Agency opted to respond to a cyberattack like it would a natural disaster.
The Health and Human Services Department’s cyber threat center already has undergone its first test—the WannaCry ransomware outbreak—even though it hasn’t reached initial operating capability yet, HHS officials told lawmakers Thursday.
“The true state of cybersecurity risk in this sector is underreported by orders of magnitude and the vast majority of the [health care and public health] sector is in dire need of cybersecurity assistance,” Leo Scanlon, HHS senior adviser for health care and public health cybersecurity, told a House Energy and Commerce subcommittee.
The initial WannaCry attack started May 12, quickly infecting more than 300,000 computers around the world, encrypting the data and demanding payment. In the U.K., the ransomware disrupted National Health Service systems, forcing hospitals to reschedule appointments and operations.
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HHS opted to respond to the cyberattack the way it would a natural disaster: It tapped the Office of Assistant Secretary for Preparedness and Response to reach out to its network of private-sector partners.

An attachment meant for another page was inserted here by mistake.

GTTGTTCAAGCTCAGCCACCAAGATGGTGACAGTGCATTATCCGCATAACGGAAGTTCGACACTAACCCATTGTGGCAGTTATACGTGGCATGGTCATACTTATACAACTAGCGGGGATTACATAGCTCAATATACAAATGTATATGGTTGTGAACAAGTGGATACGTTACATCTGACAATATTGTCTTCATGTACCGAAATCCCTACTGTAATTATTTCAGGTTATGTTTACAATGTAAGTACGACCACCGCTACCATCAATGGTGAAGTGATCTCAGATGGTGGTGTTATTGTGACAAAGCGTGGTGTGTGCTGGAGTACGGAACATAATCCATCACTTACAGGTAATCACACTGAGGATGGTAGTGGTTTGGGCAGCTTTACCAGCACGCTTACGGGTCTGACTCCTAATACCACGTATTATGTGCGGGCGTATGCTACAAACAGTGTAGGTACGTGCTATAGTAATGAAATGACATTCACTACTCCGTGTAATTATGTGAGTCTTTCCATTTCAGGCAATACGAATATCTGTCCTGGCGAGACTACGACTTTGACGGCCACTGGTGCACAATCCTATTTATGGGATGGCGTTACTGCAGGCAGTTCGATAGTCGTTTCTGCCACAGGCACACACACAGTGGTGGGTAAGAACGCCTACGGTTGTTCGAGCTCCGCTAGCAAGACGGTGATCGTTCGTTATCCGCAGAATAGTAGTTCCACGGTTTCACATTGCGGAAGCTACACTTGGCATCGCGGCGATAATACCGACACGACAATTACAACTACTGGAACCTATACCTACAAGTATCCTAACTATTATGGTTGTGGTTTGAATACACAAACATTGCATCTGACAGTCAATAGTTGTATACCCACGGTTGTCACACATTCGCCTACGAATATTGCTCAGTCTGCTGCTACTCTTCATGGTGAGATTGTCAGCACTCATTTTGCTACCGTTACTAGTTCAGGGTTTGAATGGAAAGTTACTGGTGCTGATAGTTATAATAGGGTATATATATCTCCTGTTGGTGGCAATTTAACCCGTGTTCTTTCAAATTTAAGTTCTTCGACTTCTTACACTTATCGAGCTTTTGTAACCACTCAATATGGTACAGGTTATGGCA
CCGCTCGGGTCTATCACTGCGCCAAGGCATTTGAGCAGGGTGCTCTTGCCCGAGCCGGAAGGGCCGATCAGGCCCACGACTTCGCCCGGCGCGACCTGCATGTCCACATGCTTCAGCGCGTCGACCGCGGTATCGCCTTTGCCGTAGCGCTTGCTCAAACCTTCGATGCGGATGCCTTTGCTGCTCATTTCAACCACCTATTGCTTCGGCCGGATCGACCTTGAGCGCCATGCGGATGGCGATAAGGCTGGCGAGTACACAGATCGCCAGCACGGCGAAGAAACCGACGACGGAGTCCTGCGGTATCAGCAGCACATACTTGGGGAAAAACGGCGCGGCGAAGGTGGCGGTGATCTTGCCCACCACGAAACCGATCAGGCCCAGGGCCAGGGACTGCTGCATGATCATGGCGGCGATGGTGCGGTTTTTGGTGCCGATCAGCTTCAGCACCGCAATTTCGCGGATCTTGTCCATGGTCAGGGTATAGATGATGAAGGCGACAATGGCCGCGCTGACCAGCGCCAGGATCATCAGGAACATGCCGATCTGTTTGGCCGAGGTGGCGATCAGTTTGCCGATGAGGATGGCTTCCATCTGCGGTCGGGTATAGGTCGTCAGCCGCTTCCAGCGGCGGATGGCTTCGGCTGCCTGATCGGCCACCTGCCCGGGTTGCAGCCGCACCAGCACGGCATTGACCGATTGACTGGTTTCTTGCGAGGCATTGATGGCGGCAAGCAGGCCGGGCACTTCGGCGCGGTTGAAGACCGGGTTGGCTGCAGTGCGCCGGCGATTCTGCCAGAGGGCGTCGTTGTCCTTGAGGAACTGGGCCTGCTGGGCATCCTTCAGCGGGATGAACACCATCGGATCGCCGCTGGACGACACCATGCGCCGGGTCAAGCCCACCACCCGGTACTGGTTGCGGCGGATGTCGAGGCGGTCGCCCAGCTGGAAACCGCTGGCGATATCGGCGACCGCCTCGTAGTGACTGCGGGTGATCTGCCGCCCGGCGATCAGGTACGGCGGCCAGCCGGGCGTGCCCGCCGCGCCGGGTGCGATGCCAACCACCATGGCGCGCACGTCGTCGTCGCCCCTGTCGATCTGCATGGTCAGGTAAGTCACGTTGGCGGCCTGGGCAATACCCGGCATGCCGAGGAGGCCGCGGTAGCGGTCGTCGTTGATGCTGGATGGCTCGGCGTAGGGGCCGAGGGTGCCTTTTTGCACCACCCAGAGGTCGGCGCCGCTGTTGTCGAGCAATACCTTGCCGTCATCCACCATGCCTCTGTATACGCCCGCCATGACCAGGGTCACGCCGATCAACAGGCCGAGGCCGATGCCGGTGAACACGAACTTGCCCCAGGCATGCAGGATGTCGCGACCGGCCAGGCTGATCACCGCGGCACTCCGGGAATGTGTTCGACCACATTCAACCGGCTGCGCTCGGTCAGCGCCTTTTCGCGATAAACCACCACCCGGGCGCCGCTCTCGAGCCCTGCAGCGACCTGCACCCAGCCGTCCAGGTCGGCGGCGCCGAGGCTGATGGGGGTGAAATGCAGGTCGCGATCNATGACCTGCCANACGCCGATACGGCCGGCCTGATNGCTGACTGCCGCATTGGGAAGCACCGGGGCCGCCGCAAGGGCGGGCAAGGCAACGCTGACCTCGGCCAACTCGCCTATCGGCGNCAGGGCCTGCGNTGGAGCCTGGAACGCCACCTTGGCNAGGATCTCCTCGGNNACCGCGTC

“You don’t exchange business cards during an emergency,” Steven Curren, ASPR’s Division of Resilience director, told lawmakers.
The department’s also mobilized its relatively new unit for sharing cyber threat information, the Healthcare Cybersecurity and Communications Integration Center, for the first time. HCCIC provided the “situational awareness” from other agency partners including other cyber teams within the Homeland Security Department, Scanlon said.
ASPR and HCCIC set up calls—one with more than 3,000 open lines—and worked on pumping out one-pagers of information designed for people whose first job is likely not cybersecurity.
Although Homeland Security Secretary John Kelly recently said the number of compromised U.S. systems was “miniscule,” HHS is still dealing with the fallout. Though the encryption part of WannaCry has been largely diffused, Scanlon explained it continues trying to infect certain systems and can knock them offline. Patches have largely stopped the spread of WannaCry, but they don’t help already infected systems.
Lawmakers asked why there seemed to be less impact on the U.S. health care sector than on other countries.
“In part, it was probably good luck,” Scanlon said.